Bush and the Financial Crisis
I'm sure there are lots of ways to hide risks - off-balance sheet and all that. If you're a regulated institution, you've got Tier 1 capital and reserves to worry about. You need a rating agency's imprimatur to show to regulators and shareholders that you've got your risk under control. Or you can "insure" your assets.
As a Sailerite, I've read GWB's horribly irresponsible call for jettisoning the old-fashioned notion of "downpayments" in favor of an "ownership society" many times and despaired at his catastrophic naivety. I'm all for the free market, but to think that these "market-based solutions" can get blood from a stone is just stupidity. But what's gone through my mind lately - what if this wasn't free-market naivete at all?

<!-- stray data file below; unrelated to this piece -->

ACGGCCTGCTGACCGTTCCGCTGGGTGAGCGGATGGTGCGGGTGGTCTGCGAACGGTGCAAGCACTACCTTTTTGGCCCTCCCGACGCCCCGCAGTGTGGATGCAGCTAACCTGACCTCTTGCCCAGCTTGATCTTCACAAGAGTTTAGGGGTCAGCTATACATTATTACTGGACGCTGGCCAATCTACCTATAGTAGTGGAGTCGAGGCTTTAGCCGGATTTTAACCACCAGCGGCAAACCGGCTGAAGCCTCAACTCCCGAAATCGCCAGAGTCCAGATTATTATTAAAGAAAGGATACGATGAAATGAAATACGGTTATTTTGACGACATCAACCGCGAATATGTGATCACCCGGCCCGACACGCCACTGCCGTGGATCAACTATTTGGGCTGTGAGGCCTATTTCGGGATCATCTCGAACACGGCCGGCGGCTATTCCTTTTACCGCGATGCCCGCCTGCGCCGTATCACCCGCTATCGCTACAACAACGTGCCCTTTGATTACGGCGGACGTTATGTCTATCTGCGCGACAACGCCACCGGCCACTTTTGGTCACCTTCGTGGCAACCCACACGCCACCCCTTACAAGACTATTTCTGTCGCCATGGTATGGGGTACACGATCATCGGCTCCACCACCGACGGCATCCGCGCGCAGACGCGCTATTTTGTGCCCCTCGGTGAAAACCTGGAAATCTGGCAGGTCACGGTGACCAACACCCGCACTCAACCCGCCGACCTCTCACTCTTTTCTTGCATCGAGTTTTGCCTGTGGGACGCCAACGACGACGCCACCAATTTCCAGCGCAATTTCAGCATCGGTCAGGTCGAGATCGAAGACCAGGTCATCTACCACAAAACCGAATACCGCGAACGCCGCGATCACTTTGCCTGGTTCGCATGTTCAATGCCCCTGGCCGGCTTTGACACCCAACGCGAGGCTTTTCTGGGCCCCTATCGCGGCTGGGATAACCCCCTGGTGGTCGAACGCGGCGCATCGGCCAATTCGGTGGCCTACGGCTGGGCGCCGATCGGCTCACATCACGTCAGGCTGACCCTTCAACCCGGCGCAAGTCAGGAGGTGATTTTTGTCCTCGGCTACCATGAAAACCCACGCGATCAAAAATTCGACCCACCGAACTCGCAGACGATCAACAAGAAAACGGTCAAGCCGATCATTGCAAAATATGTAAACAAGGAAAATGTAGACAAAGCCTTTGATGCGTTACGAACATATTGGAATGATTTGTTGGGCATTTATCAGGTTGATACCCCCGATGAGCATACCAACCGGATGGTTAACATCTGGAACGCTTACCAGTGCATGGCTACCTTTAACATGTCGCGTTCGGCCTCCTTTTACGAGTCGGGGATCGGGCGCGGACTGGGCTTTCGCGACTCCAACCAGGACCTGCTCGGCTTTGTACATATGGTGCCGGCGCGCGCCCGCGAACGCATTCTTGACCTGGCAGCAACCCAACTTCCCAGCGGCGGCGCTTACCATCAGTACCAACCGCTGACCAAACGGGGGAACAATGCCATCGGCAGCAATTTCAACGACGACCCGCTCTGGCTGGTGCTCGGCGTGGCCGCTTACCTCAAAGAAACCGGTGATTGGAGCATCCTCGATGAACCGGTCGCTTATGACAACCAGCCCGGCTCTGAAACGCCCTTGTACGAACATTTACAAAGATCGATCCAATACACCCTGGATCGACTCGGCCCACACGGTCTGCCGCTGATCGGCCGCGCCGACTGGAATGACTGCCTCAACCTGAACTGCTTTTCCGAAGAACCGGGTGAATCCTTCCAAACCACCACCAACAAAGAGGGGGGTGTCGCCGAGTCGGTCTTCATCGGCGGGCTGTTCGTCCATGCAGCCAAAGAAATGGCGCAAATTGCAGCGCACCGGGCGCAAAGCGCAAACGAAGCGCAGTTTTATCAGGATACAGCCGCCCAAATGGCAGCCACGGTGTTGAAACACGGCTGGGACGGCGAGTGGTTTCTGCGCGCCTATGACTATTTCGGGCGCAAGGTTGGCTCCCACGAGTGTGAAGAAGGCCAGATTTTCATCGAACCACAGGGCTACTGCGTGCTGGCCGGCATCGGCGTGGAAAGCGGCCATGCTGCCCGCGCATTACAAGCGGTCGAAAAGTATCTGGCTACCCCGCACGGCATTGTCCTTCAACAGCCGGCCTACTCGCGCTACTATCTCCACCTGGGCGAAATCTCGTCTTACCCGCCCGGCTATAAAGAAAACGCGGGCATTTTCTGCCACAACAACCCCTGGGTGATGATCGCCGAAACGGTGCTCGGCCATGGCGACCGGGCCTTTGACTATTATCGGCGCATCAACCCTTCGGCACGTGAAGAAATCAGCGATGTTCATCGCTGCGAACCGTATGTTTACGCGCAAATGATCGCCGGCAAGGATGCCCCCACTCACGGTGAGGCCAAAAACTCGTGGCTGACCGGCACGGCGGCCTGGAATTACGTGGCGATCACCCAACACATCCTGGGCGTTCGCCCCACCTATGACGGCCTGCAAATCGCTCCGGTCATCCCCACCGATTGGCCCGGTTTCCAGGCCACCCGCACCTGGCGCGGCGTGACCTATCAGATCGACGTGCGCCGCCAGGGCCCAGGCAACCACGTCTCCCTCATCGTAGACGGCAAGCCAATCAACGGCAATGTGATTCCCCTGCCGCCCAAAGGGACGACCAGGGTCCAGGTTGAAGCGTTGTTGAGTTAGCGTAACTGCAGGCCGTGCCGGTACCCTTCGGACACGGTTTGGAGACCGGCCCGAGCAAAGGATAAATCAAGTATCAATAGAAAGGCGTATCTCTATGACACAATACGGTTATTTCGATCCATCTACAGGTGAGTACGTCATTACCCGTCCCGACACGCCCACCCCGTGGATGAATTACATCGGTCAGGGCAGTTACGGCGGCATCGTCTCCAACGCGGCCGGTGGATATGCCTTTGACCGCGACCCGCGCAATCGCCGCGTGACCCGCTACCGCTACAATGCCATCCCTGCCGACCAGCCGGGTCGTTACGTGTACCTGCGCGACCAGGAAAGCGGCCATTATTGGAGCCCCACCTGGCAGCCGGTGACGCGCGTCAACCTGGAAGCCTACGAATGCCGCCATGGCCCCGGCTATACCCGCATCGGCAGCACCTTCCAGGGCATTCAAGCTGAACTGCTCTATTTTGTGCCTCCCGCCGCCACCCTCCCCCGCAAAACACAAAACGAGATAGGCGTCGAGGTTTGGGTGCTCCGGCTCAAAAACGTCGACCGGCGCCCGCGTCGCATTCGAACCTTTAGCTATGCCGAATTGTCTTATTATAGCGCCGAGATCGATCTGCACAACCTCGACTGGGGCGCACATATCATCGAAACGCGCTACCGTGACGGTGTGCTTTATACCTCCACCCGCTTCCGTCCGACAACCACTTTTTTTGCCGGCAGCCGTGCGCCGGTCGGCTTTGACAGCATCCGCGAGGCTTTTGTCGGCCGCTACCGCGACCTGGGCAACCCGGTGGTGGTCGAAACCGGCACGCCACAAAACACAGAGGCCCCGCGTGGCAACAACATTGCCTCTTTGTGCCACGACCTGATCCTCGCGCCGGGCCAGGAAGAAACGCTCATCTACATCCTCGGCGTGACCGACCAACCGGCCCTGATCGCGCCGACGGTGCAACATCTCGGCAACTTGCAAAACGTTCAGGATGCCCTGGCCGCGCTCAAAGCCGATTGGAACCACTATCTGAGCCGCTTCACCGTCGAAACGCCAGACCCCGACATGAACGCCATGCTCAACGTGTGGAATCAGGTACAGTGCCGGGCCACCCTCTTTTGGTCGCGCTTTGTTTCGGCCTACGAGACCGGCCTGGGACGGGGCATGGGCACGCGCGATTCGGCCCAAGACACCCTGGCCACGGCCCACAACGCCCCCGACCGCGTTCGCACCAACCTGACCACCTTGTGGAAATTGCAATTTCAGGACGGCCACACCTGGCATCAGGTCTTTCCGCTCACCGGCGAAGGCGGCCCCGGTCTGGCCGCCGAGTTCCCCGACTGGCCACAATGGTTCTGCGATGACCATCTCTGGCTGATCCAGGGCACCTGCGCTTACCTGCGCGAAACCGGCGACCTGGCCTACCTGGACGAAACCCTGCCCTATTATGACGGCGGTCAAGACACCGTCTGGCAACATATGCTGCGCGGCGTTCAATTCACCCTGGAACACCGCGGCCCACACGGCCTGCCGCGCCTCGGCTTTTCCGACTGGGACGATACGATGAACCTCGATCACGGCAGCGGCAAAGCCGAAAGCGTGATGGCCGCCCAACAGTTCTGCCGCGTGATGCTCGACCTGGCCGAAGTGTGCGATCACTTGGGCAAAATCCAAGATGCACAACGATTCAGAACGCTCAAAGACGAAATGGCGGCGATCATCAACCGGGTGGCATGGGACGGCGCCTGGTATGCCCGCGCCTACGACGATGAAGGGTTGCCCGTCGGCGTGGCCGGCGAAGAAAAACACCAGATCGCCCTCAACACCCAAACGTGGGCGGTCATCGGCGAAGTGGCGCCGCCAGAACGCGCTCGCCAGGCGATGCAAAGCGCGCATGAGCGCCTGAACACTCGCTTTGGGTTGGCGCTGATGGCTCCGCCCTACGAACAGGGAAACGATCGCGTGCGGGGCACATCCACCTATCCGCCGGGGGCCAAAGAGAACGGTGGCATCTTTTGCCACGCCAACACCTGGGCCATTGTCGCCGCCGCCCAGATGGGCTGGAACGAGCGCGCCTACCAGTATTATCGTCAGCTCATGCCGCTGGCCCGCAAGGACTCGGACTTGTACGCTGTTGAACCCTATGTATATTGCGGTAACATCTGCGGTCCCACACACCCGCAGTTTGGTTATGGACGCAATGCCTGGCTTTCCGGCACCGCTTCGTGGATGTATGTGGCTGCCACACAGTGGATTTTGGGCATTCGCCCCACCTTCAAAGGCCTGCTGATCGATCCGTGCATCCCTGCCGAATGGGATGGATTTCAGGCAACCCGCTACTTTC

Isn't it likely that this idea - of pushing no-down-payment mortgages - for poor Hispanic immigrants in particular - was concocted by someone in the mortgage business rather than being some well-intentioned though hair-brained scheme of some neocon ideologue? The hunger for new investment instruments that could be packaged up as AAA-rated securities and insured via CDS was very deep, and so someone figured out that mortgages could sate this appetite, and somehow managed to secure for their sordid plan the endorsement of none other than the President of the United States.
This was a long time ago, too - back in 2002. So who was it - who was the blood-sucker that managed to get Bush's ear - and who was his go-between?
Of course it could well have more simply been Angelo Mozilo pushing for CRA credits in his efforts to expand Countrywide. But he could have been more a pawn in this game as well, being used by those pushing for more securitization opportunities.